S&P Downgrade Signals Significant Change is Needed
Polls in CPA Letter Daily offer an insight to the readers’ opinions about topics taking place in today’s world.
Last week’s poll question, with nearly 1,300 responses: Do you believe S&P's downgrade of the U.S. credit rating will affect your organization or your client's company?
- Yes, very much – 9.47%
- Yes, but not too much – 29.89%
- Not at all – 50.08%
- Unsure – 10.56%
It’s no surprise that a majority of respondents don’t feel the S&P downgrade of the U.S. credit rating will affect their organization or client’s company. In fact, little effect has been felt from the downgrade overall, other than the stock market’s trip to a theme park a couple weeks ago to ride the roller-coasters. To understand what, if any, the downgrade will have on the CPA profession and the U.S. overall, I sat down with a couple economists and picked their brain. See what they had to say after the jump.
- Genna R. Miller, Ph.D., Visiting Instructor, Economics Department, Duke University
- Mark Vitner, Managing Director & Senior Economist, Wells Fargo Securities, LLC
Q: A slight majority (50.08%) of our poll respondents don’t feel the downgrade will affect them or their clients. What affect, if any, could the downgrade have on the CPA profession?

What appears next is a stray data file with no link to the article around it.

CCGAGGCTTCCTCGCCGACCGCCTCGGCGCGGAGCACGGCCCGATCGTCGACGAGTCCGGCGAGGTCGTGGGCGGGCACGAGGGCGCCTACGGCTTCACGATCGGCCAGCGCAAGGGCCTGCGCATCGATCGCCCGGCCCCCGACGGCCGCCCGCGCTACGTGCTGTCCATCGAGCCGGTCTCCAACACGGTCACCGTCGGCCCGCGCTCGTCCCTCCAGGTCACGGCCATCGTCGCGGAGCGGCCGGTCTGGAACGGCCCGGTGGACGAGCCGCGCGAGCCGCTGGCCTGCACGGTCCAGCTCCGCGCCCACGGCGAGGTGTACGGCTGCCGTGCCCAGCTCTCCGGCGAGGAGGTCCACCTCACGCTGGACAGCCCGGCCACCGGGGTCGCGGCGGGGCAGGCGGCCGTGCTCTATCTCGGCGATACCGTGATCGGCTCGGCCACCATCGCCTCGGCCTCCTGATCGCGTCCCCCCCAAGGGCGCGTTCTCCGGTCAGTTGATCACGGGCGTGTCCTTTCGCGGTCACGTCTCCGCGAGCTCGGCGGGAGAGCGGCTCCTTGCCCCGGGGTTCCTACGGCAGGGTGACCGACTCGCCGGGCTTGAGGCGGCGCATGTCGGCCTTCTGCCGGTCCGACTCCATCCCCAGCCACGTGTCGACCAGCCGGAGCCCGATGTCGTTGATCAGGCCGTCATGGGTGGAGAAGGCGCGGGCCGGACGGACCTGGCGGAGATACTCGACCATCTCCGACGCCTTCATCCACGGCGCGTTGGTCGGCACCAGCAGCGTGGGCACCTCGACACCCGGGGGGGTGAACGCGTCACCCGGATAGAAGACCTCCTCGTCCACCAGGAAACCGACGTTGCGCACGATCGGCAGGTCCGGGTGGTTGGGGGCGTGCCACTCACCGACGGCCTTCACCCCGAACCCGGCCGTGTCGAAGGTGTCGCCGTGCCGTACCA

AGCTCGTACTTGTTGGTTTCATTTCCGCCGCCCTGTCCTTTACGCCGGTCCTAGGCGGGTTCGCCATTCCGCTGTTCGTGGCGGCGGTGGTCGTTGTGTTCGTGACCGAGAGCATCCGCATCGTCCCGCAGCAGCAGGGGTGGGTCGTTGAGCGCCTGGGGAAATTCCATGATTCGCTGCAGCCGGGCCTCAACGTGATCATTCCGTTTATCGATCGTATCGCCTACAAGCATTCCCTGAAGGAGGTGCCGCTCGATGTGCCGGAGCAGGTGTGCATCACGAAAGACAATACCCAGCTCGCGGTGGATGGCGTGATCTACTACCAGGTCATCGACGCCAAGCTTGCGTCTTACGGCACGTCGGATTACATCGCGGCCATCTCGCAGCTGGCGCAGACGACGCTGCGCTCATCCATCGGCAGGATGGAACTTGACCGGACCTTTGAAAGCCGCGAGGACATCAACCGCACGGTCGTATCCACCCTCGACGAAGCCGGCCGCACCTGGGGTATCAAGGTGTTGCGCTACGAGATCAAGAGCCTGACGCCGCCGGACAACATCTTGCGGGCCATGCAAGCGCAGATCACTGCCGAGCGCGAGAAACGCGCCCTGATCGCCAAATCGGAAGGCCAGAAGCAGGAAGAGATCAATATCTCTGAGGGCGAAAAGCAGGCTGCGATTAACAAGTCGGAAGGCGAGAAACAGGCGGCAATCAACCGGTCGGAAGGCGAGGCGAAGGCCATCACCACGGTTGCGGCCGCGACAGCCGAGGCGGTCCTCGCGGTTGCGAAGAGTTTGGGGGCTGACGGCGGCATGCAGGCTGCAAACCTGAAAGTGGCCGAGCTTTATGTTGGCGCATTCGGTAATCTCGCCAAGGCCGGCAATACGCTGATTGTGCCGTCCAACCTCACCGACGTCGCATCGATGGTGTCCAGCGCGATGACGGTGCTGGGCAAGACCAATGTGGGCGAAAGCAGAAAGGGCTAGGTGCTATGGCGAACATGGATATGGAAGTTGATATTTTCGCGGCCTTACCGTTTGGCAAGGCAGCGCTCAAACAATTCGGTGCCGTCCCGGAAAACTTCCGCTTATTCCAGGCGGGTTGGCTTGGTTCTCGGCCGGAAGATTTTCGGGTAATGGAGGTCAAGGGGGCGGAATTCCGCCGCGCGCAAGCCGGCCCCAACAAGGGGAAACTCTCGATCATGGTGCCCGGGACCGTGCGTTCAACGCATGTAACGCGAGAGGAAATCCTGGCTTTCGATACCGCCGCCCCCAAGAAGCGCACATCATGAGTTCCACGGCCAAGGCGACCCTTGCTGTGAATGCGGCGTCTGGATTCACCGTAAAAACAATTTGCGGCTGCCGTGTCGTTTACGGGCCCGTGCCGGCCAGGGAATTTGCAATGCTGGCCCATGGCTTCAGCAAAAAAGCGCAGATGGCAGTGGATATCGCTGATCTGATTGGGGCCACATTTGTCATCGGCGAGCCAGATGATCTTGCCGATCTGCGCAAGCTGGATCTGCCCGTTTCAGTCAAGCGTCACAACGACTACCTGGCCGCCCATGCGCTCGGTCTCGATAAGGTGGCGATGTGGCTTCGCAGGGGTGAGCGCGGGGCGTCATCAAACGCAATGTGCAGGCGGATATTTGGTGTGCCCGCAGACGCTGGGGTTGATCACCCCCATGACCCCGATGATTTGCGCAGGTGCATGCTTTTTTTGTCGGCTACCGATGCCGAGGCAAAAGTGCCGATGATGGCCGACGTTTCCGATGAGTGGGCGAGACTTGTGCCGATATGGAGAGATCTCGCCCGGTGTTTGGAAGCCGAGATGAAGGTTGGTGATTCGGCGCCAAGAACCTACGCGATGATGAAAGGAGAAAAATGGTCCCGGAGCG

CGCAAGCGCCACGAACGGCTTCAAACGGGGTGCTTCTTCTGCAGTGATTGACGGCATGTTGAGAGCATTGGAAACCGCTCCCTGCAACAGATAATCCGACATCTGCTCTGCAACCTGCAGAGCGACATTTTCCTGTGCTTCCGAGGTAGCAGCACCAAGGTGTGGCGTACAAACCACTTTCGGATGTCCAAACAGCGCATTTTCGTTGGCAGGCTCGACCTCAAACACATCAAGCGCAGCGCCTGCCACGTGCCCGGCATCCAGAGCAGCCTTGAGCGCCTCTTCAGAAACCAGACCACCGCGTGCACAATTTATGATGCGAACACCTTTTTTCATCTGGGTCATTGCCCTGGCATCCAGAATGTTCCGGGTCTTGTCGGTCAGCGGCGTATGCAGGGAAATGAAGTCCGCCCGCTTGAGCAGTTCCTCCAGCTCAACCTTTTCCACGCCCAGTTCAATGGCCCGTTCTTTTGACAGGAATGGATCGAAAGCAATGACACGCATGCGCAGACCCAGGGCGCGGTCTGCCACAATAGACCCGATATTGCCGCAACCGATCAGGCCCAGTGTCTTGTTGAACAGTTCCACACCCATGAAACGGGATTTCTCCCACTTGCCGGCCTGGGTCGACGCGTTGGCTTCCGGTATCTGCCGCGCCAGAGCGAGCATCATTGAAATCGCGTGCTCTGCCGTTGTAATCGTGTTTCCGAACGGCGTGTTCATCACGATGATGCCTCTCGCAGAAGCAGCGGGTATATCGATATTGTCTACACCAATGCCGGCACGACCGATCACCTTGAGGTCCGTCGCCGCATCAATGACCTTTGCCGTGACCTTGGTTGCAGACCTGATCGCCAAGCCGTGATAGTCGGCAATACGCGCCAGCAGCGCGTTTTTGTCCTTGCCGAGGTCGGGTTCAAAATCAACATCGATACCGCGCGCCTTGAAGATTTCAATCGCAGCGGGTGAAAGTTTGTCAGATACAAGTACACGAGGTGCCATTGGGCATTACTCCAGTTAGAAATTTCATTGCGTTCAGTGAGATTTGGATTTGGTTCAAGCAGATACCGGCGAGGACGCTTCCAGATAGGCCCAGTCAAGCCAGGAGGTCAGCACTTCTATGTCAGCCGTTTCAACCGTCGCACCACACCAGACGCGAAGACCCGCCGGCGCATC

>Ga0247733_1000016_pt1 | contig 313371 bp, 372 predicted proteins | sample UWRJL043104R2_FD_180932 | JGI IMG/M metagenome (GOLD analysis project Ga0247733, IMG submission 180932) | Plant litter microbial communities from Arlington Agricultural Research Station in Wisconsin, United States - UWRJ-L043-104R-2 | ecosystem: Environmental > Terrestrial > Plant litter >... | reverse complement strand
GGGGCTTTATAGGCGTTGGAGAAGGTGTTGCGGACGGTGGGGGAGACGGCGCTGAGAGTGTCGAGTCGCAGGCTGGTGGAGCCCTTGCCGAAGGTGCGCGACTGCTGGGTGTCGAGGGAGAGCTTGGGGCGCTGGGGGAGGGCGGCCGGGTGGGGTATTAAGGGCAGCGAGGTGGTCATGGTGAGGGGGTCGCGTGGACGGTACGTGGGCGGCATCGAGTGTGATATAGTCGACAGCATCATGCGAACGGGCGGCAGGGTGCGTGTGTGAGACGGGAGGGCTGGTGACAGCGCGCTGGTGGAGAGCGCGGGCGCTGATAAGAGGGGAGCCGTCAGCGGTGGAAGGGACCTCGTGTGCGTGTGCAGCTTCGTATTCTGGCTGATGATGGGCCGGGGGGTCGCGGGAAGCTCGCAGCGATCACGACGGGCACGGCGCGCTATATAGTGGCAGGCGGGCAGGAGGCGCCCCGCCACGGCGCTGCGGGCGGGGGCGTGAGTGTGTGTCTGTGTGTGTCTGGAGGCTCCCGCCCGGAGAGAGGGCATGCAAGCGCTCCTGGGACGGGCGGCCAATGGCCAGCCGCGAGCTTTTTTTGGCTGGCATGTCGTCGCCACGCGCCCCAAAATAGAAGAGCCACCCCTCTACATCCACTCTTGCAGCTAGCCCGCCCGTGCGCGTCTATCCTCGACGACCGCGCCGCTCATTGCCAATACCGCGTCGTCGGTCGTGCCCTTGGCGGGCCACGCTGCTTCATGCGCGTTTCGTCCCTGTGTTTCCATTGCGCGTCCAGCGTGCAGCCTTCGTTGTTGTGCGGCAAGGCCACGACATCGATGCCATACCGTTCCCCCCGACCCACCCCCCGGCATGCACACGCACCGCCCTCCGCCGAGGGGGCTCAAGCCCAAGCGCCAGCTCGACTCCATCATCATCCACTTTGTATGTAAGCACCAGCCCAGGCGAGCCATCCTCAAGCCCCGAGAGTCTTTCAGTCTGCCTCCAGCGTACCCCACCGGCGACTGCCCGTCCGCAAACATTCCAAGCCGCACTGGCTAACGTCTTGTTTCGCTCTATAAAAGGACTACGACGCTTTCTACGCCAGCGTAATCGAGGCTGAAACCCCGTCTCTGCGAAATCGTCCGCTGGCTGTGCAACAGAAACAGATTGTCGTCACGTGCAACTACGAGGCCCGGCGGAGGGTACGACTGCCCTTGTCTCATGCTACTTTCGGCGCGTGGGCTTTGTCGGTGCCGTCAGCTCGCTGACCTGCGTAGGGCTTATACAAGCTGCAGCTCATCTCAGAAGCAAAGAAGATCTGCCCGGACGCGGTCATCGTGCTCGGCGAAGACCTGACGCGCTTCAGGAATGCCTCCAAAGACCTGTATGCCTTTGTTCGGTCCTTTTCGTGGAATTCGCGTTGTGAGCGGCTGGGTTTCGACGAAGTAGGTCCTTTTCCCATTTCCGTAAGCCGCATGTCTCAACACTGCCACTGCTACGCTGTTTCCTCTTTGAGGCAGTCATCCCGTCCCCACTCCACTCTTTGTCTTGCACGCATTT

GM: In terms of the CPA profession, there may have been some fear that the negative outlook on U.S. sovereign debt, as well as possible increases in interest rates, may have caused a further downturn in the economy. Such a downturn in the economy may have been expected to reduce the demand for accounting services, as clients’ incomes declined. However, as there have only, at this point in time, been minimal impacts on the economy and the accounting profession, this does not appear to be the case. It may be the case that the income elasticity of demand for accounting services may actually be quite inelastic. The income elasticity of demand tells us the percentage change in quantity demanded for accounting services divided by the percentage change in clients’ incomes. Thus, if there is a relatively inelastic income elasticity of demand, then clients who have had accounting services in the past may continue to do so, despite any declines in their own income. On the flip side, some financial planners may have experienced an increase in business as some clients may have needed to re-assess portfolio values from a tax perspective or may have needed to comply with disclosure policies with respect to increased risk.
MV: I think most firms understand that the downgrade does not affect many private businesses. The downgrade and the problems with the federal budget deficit that precipitated it are primarily a problem for state and local governments and government contractors. Businesses and governments that receive a large part of their funding from the federal government will be most impacted by the downgrade and renewed emphasis on deficit reduction.
Q: Other than the market’s trip to the theme park last week to ride the roller-coasters, there doesn’t seem to have been a lasting effect to the downgrade? What are we missing?